Mobile device giant Apple has confirmed it has had discussions with UK mobile graphics chip designer Imagination technologies about potential acquisitions.
It’s not at all common for Apple to ‘comment on rumours and speculation’, but the original story by Ars Technica prompted such a hysterical reaction from the stock market (see below), with IMG shares at one stage up over 20% on the day, that Apple felt compelled to act.
“From time to time, Apple talks with companies about potential acquisitions,” said the Apple statement to the London Stock Exchange. “We had some discussions with Imagination, but we do not plan to make an offer for the company at this time. This announcement is made in accordance with Rule 2.8 of the Code. As a result of this announcement, Apple will, except with the consent of the UK Panel on Takeovers and Mergers, be bound by the restrictions contained in Rule 2.8 of the Code.”
Among the stipulations in Rule 2.8, which is titled ‘Statements of intention not to make an offer’, is the condition that once such a statement is made, the party making the statement isn’t allowed to make an offer for six months or even allude to such a thing.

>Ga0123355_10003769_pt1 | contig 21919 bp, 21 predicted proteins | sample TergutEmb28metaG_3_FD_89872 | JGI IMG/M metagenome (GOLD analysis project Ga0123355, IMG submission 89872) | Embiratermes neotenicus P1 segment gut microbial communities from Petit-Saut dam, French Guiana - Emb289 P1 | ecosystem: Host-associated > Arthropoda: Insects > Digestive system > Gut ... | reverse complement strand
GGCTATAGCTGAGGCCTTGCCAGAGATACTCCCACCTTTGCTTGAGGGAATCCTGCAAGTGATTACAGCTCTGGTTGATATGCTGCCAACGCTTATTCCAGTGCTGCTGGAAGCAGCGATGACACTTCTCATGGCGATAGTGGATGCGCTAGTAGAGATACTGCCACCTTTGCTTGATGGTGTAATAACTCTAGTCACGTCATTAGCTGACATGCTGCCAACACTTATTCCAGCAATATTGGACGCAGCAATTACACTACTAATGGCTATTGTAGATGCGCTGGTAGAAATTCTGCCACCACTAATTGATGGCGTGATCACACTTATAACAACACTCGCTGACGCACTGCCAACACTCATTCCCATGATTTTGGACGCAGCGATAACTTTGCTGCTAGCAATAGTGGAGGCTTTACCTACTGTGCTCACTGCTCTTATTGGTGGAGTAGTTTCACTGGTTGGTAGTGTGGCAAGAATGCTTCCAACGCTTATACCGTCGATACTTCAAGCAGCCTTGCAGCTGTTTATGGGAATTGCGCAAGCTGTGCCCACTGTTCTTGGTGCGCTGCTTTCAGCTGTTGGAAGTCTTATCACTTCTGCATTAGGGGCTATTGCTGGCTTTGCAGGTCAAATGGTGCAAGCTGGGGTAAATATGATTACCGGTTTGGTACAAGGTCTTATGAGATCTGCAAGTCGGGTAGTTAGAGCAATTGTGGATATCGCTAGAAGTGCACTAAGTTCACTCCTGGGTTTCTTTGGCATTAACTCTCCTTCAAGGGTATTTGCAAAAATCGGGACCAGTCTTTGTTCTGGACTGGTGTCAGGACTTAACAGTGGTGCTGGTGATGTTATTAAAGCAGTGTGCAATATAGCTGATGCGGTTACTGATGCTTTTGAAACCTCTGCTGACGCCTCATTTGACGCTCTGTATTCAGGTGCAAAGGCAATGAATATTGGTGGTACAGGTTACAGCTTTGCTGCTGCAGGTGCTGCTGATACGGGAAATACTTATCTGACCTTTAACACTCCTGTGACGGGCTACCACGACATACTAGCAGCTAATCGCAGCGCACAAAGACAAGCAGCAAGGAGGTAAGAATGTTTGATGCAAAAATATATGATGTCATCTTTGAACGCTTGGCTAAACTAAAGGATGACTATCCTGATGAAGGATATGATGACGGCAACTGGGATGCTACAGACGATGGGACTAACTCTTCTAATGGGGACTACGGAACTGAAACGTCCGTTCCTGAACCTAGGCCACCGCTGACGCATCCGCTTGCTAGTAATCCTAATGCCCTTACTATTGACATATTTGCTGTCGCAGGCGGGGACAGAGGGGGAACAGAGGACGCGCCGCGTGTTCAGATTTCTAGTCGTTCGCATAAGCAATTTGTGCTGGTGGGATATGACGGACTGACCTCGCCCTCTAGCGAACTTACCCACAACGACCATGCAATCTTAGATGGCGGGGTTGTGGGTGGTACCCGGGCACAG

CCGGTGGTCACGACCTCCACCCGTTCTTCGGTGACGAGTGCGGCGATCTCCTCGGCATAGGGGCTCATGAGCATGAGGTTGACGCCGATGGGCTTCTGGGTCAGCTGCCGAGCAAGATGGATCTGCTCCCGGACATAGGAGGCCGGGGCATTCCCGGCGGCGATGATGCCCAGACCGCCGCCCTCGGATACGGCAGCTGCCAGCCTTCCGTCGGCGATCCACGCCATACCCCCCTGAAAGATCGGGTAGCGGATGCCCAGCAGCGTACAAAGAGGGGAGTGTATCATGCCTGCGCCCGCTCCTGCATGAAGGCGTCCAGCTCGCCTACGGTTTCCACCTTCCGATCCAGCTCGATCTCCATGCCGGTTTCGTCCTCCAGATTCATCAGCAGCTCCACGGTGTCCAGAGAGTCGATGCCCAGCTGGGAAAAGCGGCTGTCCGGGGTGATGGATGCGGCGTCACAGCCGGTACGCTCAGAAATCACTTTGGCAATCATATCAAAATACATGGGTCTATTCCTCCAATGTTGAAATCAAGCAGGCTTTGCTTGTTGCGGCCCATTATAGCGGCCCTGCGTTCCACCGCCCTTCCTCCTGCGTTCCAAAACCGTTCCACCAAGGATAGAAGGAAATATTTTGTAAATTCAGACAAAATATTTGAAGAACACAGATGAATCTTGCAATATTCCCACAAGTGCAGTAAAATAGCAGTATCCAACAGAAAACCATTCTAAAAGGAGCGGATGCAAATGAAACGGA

So that’s that for the time being. Imagination designs the GPU component of Apple’s SoCs, much in the same way as ARM does the CPU part. Apple is already a significant minority shareholder in Imagination (and ARM, incidentally, which was created to make the chip inside the Apple Newton), but that has always been viewed as a strategic position designed to prevent some other company taking it over. Intel has a similar position.
There have been many similar rumours about Apple buying ARM over the years but, apart from the fact that Apple could afford it with the money it finds down the back of the corporate sofa, it has been difficult to imagine (no pun intended) why it would bother.
Apple already has an intimate working relationship with both companies over chip design and taking either of them in-house would sacrifice all the knowledge and experience they get from working across the technology industry. Most significant, however, is the likelihood that Apple would be compelled, in the event of an acquisition, to continue to work with their other clients, such as Samsung, due to the lack of alternatives.
With that in mind the most surprising part of this story is that Apple was having those discussions at all. One reason could be that IMG’s share price is at a historical low – less than a third of its 2012 peak. The company seems to have fallen on hard times, as its recent restructuring update confirms, so maybe Apple is just keen to ensure its long-term survival.